With the ever-increasing pressure to improve levels of care whilst finding a balance between value with funding, hospitals and aged care facilities need to look towards understanding the smarter solution for both staff and patients/residents. To this end, ceiling hoist systems are the global standard for care; especially as hospitals and aged care facilities introduce “No Lift or Minimal Lift Policies” into their workplaces. But why is this? There are certainly cost considerations, however the right solution comes down to value and safety. And we all want to do what is right.
All in all, the better we can manage ‘value’ the safer and easier things will be. More suitable solutions based on smarter system designs will lead to increased practical safety and overall longevity. Ceiling hoists may be considered a greater challenge to fund at times, however that is only short-term thinking. We need to think in the medium to longer term as well. Less effective solutions can add costs such as those associated with workplace injuries; compensation adds stress to budgets, excessive loss of hours and potentially increased insurance premiums.
Rooms with insufficient assistive technology required to transfer patients from point-to-point sometimes cannot be utilised at all. For example, when a bariatric patient needs to be catered for. This has the potential to leave a vacant bed, which no-one wants. Vacant beds and rooms not clinically suitable for patients or residents contribute to reduced capacity to care, and a direct loss of functional viability.
The installation of ceiling hoists and regular training and education has proven to be the ideal solution for efficiency across the spectrum of quality care. The most appropriate room covering lifting solution has been proven to reduce workplace injuries for care staff and be more time efficient when moving and handling people within their bedroom. This in turn has a significant impact on cost management in these areas and allow More Time to Care. Ceiling hoist systems also allow for maximum efficiency of room occupancy by reducing barriers around transferring patients from point-to-point or around the room.
Ceiling hoist systems are therefore a smart long term cost-effective solution. They also embrace the functional safety and wellbeing of staff. The ‘right’ solution provides the best level of care for hospital patients and aged care residents alike.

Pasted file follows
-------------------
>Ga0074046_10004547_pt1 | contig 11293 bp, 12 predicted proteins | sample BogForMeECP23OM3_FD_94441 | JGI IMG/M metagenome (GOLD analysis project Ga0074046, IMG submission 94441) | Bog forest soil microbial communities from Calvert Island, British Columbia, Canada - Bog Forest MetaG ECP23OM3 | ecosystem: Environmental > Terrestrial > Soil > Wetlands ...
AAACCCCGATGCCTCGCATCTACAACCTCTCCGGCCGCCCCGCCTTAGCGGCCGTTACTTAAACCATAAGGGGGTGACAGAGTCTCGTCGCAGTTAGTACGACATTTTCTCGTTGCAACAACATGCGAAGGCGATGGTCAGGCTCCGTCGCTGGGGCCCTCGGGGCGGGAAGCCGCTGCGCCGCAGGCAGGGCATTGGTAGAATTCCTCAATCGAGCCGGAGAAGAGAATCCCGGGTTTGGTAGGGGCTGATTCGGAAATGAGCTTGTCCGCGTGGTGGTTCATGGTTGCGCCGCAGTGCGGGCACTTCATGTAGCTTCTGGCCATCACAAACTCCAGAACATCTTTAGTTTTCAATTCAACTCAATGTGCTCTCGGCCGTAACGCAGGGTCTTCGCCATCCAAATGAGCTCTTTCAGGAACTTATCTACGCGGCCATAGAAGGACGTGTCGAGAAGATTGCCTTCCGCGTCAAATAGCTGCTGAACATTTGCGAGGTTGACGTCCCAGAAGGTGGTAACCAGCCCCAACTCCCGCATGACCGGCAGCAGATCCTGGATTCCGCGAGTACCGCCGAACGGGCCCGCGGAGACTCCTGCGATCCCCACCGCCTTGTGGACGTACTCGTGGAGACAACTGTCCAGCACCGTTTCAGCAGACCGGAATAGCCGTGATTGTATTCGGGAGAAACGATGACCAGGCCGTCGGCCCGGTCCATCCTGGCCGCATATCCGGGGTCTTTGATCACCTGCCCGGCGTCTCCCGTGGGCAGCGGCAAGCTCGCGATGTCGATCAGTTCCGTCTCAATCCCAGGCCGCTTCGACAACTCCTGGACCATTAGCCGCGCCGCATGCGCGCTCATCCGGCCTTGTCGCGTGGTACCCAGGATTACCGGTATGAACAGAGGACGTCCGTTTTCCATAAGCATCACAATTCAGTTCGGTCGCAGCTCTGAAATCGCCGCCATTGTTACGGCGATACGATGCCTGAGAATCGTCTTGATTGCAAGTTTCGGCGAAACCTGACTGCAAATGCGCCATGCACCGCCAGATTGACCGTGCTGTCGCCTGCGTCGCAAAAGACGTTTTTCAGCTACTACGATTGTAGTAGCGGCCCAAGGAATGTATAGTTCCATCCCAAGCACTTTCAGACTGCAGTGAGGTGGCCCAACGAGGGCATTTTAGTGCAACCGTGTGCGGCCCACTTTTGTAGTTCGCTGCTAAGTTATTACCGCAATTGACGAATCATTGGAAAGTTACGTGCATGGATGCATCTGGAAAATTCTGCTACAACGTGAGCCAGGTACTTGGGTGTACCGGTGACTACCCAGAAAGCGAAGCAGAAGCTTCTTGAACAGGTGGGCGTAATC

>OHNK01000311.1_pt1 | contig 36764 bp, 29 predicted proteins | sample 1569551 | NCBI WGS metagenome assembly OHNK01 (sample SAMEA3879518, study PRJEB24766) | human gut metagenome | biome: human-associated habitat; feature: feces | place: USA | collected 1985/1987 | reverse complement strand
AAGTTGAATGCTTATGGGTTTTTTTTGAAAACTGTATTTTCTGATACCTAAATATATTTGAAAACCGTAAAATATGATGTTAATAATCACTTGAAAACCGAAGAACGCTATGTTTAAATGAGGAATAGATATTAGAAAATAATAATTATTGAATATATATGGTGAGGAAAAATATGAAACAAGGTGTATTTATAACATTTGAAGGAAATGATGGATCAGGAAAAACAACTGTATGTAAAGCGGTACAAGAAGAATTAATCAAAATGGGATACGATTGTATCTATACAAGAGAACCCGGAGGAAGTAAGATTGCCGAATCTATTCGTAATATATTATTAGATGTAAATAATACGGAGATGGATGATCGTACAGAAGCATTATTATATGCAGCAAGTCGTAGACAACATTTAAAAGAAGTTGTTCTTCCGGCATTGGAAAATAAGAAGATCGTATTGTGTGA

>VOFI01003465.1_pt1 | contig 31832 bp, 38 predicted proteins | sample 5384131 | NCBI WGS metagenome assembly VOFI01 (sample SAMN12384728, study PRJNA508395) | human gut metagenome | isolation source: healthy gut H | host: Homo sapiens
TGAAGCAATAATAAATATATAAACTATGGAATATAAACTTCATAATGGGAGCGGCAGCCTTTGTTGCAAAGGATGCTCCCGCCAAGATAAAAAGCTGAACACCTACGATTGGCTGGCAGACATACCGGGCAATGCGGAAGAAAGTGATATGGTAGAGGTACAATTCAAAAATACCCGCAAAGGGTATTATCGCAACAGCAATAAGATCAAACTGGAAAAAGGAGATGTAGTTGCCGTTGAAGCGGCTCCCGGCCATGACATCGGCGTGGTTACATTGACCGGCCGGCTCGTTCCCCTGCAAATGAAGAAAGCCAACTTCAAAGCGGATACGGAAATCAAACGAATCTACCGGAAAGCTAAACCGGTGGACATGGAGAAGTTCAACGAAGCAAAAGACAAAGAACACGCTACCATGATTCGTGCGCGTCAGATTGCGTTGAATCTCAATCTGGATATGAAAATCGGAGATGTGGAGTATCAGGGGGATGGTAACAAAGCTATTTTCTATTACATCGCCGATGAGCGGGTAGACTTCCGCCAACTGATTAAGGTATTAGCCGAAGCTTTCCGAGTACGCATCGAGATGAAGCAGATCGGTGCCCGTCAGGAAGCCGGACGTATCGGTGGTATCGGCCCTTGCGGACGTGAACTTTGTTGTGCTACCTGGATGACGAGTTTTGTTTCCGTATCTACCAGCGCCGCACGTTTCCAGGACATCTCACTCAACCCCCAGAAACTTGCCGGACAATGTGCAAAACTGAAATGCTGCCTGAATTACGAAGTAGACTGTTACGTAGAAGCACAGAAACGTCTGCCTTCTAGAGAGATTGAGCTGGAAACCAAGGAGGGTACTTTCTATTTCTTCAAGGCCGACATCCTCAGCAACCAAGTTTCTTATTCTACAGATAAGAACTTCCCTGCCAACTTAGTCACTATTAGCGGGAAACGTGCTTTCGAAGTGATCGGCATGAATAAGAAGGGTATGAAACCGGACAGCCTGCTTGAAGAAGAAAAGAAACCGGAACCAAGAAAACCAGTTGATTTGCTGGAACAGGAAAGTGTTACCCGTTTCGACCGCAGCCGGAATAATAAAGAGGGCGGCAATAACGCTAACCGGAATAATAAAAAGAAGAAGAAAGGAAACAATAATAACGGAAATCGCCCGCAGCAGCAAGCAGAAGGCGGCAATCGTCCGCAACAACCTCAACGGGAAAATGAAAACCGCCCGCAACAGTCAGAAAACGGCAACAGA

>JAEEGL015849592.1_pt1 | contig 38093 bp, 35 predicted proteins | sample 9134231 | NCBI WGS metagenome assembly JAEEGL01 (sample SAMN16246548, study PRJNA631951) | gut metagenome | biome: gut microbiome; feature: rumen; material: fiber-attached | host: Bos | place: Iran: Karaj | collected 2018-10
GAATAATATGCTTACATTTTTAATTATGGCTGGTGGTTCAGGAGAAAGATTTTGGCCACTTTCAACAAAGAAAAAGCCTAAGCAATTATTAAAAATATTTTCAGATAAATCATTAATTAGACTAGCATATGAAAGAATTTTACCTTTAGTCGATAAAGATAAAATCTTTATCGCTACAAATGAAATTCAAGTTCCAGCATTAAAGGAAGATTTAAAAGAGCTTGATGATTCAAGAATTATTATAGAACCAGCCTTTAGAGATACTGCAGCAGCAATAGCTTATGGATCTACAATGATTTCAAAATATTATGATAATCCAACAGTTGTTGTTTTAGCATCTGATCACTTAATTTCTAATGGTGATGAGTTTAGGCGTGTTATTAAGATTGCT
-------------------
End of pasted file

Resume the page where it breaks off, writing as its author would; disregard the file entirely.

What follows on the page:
New installation methods, various hoist styles, new rail types and even custom colours are now available. Recessed or wall rail system now provide a significant visual improvement, and carpentry solutions can hide hoists motors into cabinets as easily as the click of an architect’s mouse.
If the solution is designed with all considerations in mind, there really are no compelling reasons to refrain from considering ceiling hoist systems in any facility – especially when clinical advantages for staff and residents / patients are far ahead of the alternatives, and the longer term cost savings are help balance the question of value, safety and responsible care.
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NSW & ACT – Todd MacRae – email@example.com
VIC – Luke Gartner – firstname.lastname@example.org
SA & NT – Katrina Marshall – email@example.com
“Reductions were observed in injury rates, lost workday injury rates, workers’ compensation costs, and musculoskeletal symptoms after deployment of mechanical patient lifts.“
Source: Li, j. et al. (2004) Use of mechanical patient lifts decreased musculoskeletal symptoms and injuries among health care workers.
“The implementation of a ceiling lift program generated economic benefits due to reduced compensation costs within 3 years of intervention.“
Source: Chhokar R. Et al. (2005) The three-year economic benefits of a ceiling lift intervention aimed to reduce healthcare worker injuries.
“The rate of MSI caused by lifting/transferring patients was significantly reduced (58%) after installation. ROI from direct savings within 4 years.”
Sources: Ronald LA et al. (2002) Effectiveness of installing overhead ceiling lifts. Reducing musculoskeletal injuries in an extended care hospital unit.